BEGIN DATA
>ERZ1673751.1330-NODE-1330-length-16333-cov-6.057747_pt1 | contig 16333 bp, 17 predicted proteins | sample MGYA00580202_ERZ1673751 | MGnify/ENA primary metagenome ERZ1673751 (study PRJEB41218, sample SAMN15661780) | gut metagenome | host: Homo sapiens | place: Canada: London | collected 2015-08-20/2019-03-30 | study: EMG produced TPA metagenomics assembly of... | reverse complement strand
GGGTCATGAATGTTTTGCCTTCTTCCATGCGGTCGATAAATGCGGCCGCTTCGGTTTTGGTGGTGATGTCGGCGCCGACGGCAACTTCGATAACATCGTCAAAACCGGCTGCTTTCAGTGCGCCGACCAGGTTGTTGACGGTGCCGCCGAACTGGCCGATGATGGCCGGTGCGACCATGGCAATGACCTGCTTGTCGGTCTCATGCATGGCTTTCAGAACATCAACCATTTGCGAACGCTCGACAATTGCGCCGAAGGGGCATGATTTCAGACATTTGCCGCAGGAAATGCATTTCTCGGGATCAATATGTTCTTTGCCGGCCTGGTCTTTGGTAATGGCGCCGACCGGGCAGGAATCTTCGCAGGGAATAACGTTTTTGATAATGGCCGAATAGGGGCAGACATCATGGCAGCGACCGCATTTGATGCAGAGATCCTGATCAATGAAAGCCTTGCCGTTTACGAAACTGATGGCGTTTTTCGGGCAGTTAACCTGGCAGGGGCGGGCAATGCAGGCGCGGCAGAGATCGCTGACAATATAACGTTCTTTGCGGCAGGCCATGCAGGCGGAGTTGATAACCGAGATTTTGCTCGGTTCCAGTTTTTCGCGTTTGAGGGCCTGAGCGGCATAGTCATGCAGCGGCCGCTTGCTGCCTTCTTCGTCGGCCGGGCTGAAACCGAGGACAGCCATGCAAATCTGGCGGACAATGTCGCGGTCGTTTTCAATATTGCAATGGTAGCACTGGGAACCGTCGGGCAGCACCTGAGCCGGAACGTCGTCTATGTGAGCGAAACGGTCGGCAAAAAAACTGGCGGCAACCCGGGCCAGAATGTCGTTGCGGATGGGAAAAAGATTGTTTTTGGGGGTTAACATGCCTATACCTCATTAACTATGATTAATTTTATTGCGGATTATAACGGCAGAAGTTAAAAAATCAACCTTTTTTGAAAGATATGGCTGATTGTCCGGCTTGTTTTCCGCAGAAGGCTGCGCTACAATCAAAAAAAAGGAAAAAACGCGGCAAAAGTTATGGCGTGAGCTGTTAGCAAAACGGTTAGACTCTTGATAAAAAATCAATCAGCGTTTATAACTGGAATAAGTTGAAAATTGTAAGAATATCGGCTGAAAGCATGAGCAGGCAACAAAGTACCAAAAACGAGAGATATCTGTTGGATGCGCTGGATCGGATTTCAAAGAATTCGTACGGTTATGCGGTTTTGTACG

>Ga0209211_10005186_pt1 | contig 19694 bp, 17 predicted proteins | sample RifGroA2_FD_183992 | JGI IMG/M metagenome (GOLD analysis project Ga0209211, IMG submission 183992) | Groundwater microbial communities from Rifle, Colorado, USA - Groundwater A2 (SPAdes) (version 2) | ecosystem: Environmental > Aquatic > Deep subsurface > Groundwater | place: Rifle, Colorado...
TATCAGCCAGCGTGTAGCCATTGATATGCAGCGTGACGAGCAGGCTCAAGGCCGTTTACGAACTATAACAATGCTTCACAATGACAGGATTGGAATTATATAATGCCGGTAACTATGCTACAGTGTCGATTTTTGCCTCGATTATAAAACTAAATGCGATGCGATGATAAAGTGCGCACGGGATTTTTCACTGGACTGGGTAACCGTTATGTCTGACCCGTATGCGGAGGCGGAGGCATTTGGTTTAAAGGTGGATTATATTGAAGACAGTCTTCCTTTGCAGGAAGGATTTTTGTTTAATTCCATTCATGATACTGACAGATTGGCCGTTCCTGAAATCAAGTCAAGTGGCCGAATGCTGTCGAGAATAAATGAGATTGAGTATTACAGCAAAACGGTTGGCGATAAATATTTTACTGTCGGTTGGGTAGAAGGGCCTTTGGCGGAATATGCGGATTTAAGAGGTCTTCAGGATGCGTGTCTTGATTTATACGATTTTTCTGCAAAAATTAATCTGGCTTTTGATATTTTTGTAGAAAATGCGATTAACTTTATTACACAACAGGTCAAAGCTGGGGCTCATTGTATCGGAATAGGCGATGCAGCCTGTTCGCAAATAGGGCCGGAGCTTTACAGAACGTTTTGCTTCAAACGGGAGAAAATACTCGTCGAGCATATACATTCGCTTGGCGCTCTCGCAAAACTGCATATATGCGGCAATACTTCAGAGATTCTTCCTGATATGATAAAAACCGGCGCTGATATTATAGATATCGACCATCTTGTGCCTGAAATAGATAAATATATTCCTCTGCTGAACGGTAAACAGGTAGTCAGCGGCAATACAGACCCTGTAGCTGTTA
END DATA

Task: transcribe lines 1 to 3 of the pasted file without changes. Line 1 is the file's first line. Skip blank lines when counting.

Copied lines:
>ERZ1673751.1330-NODE-1330-length-16333-cov-6.057747_pt1 | contig 16333 bp, 17 predicted proteins | sample MGYA00580202_ERZ1673751 | MGnify/ENA primary metagenome ERZ1673751 (study PRJEB41218, sample SAMN15661780) | gut metagenome | host: Homo sapiens | place: Canada: London | collected 2015-08-20/2019-03-30 | study: EMG produced TPA metagenomics assembly of... | reverse complement strand
GGGTCATGAATGTTTTGCCTTCTTCCATGCGGTCGATAAATGCGGCCGCTTCGGTTTTGGTGGTGATGTCGGCGCCGACGGCAACTTCGATAACATCGTCAAAACCGGCTGCTTTCAGTGCGCCGACCAGGTTGTTGACGGTGCCGCCGAACTGGCCGATGATGGCCGGTGCGACCATGGCAATGACCTGCTTGTCGGTCTCATGCATGGCTTTCAGAACATCAACCATTTGCGAACGCTCGACAATTGCGCCGAAGGGGCATGATTTCAGACATTTGCCGCAGGAAATGCATTTCTCGGGATCAATATGTTCTTTGCCGGCCTGGTCTTTGGTAATGGCGCCGACCGGGCAGGAATCTTCGCAGGGAATAACGTTTTTGATAATGGCCGAATAGGGGCAGACATCATGGCAGCGACCGCATTTGATGCAGAGATCCTGATCAATGAAAGCCTTGCCGTTTACGAAACTGATGGCGTTTTTCGGGCAGTTAACCTGGCAGGGGCGGGCAATGCAGGCGCGGCAGAGATCGCTGACAATATAACGTTCTTTGCGGCAGGCCATGCAGGCGGAGTTGATAACCGAGATTTTGCTCGGTTCCAGTTTTTCGCGTTTGAGGGCCTGAGCGGCATAGTCATGCAGCGGCCGCTTGCTGCCTTCTTCGTCGGCCGGGCTGAAACCGAGGACAGCCATGCAAATCTGGCGGACAATGTCGCGGTCGTTTTCAATATTGCAATGGTAGCACTGGGAACCGTCGGGCAGCACCTGAGCCGGAACGTCGTCTATGTGAGCGAAACGGTCGGCAAAAAAACTGGCGGCAACCCGGGCCAGAATGTCGTTGCGGATGGGAAAAAGATTGTTTTTGGGGGTTAACATGCCTATACCTCATTAACTATGATTAATTTTATTGCGGATTATAACGGCAGAAGTTAAAAAATCAACCTTTTTTGAAAGATATGGCTGATTGTCCGGCTTGTTTTCCGCAGAAGGCTGCGCTACAATCAAAAAAAAGGAAAAAACGCGGCAAAAGTTATGGCGTGAGCTGTTAGCAAAACGGTTAGACTCTTGATAAAAAATCAATCAGCGTTTATAACTGGAATAAGTTGAAAATTGTAAGAATATCGGCTGAAAGCATGAGCAGGCAACAAAGTACCAAAAACGAGAGATATCTGTTGGATGCGCTGGATCGGATTTCAAAGAATTCGTACGGTTATGCGGTTTTGTACG

>Ga0209211_10005186_pt1 | contig 19694 bp, 17 predicted proteins | sample RifGroA2_FD_183992 | JGI IMG/M metagenome (GOLD analysis project Ga0209211, IMG submission 183992) | Groundwater microbial communities from Rifle, Colorado, USA - Groundwater A2 (SPAdes) (version 2) | ecosystem: Environmental > Aquatic > Deep subsurface > Groundwater | place: Rifle, Colorado...